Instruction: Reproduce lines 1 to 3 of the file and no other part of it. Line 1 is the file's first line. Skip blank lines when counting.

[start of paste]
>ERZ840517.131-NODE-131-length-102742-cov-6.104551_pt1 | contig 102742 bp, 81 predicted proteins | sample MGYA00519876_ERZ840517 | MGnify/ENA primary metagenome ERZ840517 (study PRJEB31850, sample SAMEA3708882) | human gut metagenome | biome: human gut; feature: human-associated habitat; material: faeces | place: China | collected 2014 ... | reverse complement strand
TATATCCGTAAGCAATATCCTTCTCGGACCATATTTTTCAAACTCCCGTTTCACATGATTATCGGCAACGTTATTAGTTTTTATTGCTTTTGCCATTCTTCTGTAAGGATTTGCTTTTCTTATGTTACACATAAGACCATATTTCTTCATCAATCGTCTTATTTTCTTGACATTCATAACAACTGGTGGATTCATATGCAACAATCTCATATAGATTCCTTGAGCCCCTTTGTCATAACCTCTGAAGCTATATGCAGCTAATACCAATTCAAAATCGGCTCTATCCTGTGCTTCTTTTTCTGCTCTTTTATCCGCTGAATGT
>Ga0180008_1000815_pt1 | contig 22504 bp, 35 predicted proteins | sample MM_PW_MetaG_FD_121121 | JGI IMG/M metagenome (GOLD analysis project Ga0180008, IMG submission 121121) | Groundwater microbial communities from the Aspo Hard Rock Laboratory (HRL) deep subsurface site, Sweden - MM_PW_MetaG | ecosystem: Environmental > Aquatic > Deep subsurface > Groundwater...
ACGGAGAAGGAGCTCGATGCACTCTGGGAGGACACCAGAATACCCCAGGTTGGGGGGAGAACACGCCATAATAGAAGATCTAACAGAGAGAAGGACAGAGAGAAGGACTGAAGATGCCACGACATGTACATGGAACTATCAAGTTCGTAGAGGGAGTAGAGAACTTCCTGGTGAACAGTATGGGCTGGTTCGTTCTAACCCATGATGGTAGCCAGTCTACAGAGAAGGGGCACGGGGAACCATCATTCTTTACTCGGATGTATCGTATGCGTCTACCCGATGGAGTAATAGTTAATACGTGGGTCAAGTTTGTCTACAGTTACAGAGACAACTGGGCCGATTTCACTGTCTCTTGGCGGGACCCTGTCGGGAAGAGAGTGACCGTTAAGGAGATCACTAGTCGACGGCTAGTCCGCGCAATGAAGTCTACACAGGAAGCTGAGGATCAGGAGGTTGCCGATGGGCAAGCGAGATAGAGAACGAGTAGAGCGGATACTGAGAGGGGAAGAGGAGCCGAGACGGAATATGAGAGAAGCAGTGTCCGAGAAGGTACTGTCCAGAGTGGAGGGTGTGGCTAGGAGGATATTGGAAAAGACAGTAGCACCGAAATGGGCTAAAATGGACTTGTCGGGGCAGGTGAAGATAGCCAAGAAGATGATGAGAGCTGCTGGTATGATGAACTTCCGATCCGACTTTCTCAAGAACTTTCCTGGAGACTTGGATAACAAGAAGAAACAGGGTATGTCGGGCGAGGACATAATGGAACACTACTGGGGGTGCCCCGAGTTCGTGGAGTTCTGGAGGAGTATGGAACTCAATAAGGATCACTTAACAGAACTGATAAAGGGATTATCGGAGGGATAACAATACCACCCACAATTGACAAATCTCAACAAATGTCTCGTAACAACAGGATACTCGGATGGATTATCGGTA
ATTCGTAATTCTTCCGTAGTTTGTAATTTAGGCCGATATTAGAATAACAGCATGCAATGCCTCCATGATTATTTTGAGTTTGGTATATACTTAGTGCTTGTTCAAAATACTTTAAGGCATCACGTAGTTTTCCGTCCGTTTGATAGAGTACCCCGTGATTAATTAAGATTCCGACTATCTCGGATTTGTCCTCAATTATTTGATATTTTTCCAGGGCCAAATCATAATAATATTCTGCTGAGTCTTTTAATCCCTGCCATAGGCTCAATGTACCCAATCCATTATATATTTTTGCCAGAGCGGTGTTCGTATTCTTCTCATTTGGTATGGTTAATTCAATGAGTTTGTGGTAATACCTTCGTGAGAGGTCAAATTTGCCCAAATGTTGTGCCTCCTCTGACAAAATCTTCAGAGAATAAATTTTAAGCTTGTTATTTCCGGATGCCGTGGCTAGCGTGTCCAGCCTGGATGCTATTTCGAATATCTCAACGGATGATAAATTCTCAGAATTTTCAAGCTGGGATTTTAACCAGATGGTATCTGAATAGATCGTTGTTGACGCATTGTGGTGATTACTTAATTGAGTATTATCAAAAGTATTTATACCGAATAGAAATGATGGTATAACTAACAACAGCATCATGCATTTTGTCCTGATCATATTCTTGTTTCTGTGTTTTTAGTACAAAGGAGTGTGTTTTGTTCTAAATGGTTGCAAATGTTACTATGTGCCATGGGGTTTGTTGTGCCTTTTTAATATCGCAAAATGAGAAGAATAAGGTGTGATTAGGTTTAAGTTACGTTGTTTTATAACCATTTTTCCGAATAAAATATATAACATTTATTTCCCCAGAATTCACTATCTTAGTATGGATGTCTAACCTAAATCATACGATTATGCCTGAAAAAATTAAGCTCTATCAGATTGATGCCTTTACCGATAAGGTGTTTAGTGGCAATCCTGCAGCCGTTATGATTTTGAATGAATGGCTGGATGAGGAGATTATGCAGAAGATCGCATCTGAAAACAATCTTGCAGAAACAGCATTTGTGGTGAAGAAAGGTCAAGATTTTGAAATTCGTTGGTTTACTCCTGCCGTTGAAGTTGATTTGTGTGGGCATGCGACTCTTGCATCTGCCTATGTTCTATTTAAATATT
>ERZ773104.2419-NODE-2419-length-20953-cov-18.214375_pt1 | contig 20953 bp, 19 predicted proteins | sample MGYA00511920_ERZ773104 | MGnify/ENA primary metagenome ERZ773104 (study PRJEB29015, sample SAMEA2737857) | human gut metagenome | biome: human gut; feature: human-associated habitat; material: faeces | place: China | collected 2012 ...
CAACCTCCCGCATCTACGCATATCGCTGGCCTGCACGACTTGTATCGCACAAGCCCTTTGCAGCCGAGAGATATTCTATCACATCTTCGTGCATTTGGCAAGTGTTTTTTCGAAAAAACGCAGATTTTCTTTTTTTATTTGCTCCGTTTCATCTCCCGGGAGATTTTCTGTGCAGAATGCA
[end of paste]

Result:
>ERZ840517.131-NODE-131-length-102742-cov-6.104551_pt1 | contig 102742 bp, 81 predicted proteins | sample MGYA00519876_ERZ840517 | MGnify/ENA primary metagenome ERZ840517 (study PRJEB31850, sample SAMEA3708882) | human gut metagenome | biome: human gut; feature: human-associated habitat; material: faeces | place: China | collected 2014 ... | reverse complement strand
TATATCCGTAAGCAATATCCTTCTCGGACCATATTTTTCAAACTCCCGTTTCACATGATTATCGGCAACGTTATTAGTTTTTATTGCTTTTGCCATTCTTCTGTAAGGATTTGCTTTTCTTATGTTACACATAAGACCATATTTCTTCATCAATCGTCTTATTTTCTTGACATTCATAACAACTGGTGGATTCATATGCAACAATCTCATATAGATTCCTTGAGCCCCTTTGTCATAACCTCTGAAGCTATATGCAGCTAATACCAATTCAAAATCGGCTCTATCCTGTGCTTCTTTTTCTGCTCTTTTATCCGCTGAATGT
>Ga0180008_1000815_pt1 | contig 22504 bp, 35 predicted proteins | sample MM_PW_MetaG_FD_121121 | JGI IMG/M metagenome (GOLD analysis project Ga0180008, IMG submission 121121) | Groundwater microbial communities from the Aspo Hard Rock Laboratory (HRL) deep subsurface site, Sweden - MM_PW_MetaG | ecosystem: Environmental > Aquatic > Deep subsurface > Groundwater...